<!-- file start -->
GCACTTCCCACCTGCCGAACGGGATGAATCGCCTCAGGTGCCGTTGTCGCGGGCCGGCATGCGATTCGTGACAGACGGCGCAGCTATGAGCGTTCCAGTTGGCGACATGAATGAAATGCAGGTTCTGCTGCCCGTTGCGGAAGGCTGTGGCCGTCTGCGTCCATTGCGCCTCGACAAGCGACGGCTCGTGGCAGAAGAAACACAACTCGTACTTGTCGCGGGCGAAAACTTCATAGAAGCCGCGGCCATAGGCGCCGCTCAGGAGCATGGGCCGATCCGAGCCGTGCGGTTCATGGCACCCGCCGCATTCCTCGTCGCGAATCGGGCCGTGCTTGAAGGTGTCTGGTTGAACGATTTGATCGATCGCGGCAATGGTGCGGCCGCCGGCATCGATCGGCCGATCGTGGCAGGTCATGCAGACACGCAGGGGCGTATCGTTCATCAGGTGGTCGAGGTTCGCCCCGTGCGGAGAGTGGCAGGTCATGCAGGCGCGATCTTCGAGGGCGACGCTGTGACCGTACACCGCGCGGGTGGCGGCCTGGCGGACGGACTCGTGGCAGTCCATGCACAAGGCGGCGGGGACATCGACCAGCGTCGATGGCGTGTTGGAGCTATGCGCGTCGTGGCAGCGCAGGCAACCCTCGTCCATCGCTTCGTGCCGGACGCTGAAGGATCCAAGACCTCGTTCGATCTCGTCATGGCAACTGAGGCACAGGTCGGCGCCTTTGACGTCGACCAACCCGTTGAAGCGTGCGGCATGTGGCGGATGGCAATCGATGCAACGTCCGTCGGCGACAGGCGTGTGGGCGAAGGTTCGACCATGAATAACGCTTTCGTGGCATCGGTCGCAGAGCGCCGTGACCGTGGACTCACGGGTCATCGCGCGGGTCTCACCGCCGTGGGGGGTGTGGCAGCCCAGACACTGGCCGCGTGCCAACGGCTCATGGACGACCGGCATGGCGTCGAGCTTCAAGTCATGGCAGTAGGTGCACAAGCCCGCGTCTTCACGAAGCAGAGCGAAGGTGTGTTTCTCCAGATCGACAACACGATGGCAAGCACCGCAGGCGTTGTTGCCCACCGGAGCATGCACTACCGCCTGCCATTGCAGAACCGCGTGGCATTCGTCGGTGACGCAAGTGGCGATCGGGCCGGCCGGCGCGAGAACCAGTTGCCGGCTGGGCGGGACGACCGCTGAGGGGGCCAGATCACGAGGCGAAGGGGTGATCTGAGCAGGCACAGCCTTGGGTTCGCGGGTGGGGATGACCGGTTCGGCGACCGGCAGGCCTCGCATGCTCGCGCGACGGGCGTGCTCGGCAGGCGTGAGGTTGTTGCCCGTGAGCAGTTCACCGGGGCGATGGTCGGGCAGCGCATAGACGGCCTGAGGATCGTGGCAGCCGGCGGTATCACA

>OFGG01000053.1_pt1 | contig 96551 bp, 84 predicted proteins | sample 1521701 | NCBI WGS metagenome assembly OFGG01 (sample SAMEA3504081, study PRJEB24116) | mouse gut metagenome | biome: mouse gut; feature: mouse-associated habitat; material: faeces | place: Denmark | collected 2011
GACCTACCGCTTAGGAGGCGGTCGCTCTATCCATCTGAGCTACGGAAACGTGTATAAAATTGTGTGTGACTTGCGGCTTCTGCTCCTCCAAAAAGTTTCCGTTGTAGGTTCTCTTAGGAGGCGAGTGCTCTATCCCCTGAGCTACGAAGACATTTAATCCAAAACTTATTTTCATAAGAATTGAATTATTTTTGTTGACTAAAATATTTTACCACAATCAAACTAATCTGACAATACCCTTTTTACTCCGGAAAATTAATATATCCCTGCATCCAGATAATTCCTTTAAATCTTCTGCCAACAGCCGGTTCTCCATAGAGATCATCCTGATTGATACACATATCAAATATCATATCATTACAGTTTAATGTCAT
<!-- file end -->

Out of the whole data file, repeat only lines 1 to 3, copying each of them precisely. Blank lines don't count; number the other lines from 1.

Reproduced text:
GCACTTCCCACCTGCCGAACGGGATGAATCGCCTCAGGTGCCGTTGTCGCGGGCCGGCATGCGATTCGTGACAGACGGCGCAGCTATGAGCGTTCCAGTTGGCGACATGAATGAAATGCAGGTTCTGCTGCCCGTTGCGGAAGGCTGTGGCCGTCTGCGTCCATTGCGCCTCGACAAGCGACGGCTCGTGGCAGAAGAAACACAACTCGTACTTGTCGCGGGCGAAAACTTCATAGAAGCCGCGGCCATAGGCGCCGCTCAGGAGCATGGGCCGATCCGAGCCGTGCGGTTCATGGCACCCGCCGCATTCCTCGTCGCGAATCGGGCCGTGCTTGAAGGTGTCTGGTTGAACGATTTGATCGATCGCGGCAATGGTGCGGCCGCCGGCATCGATCGGCCGATCGTGGCAGGTCATGCAGACACGCAGGGGCGTATCGTTCATCAGGTGGTCGAGGTTCGCCCCGTGCGGAGAGTGGCAGGTCATGCAGGCGCGATCTTCGAGGGCGACGCTGTGACCGTACACCGCGCGGGTGGCGGCCTGGCGGACGGACTCGTGGCAGTCCATGCACAAGGCGGCGGGGACATCGACCAGCGTCGATGGCGTGTTGGAGCTATGCGCGTCGTGGCAGCGCAGGCAACCCTCGTCCATCGCTTCGTGCCGGACGCTGAAGGATCCAAGACCTCGTTCGATCTCGTCATGGCAACTGAGGCACAGGTCGGCGCCTTTGACGTCGACCAACCCGTTGAAGCGTGCGGCATGTGGCGGATGGCAATCGATGCAACGTCCGTCGGCGACAGGCGTGTGGGCGAAGGTTCGACCATGAATAACGCTTTCGTGGCATCGGTCGCAGAGCGCCGTGACCGTGGACTCACGGGTCATCGCGCGGGTCTCACCGCCGTGGGGGGTGTGGCAGCCCAGACACTGGCCGCGTGCCAACGGCTCATGGACGACCGGCATGGCGTCGAGCTTCAAGTCATGGCAGTAGGTGCACAAGCCCGCGTCTTCACGAAGCAGAGCGAAGGTGTGTTTCTCCAGATCGACAACACGATGGCAAGCACCGCAGGCGTTGTTGCCCACCGGAGCATGCACTACCGCCTGCCATTGCAGAACCGCGTGGCATTCGTCGGTGACGCAAGTGGCGATCGGGCCGGCCGGCGCGAGAACCAGTTGCCGGCTGGGCGGGACGACCGCTGAGGGGGCCAGATCACGAGGCGAAGGGGTGATCTGAGCAGGCACAGCCTTGGGTTCGCGGGTGGGGATGACCGGTTCGGCGACCGGCAGGCCTCGCATGCTCGCGCGACGGGCGTGCTCGGCAGGCGTGAGGTTGTTGCCCGTGAGCAGTTCACCGGGGCGATGGTCGGGCAGCGCATAGACGGCCTGAGGATCGTGGCAGCCGGCGGTATCACA

>OFGG01000053.1_pt1 | contig 96551 bp, 84 predicted proteins | sample 1521701 | NCBI WGS metagenome assembly OFGG01 (sample SAMEA3504081, study PRJEB24116) | mouse gut metagenome | biome: mouse gut; feature: mouse-associated habitat; material: faeces | place: Denmark | collected 2011
GACCTACCGCTTAGGAGGCGGTCGCTCTATCCATCTGAGCTACGGAAACGTGTATAAAATTGTGTGTGACTTGCGGCTTCTGCTCCTCCAAAAAGTTTCCGTTGTAGGTTCTCTTAGGAGGCGAGTGCTCTATCCCCTGAGCTACGAAGACATTTAATCCAAAACTTATTTTCATAAGAATTGAATTATTTTTGTTGACTAAAATATTTTACCACAATCAAACTAATCTGACAATACCCTTTTTACTCCGGAAAATTAATATATCCCTGCATCCAGATAATTCCTTTAAATCTTCTGCCAACAGCCGGTTCTCCATAGAGATCATCCTGATTGATACACATATCAAATATCATATCATTACAGTTTAATGTCAT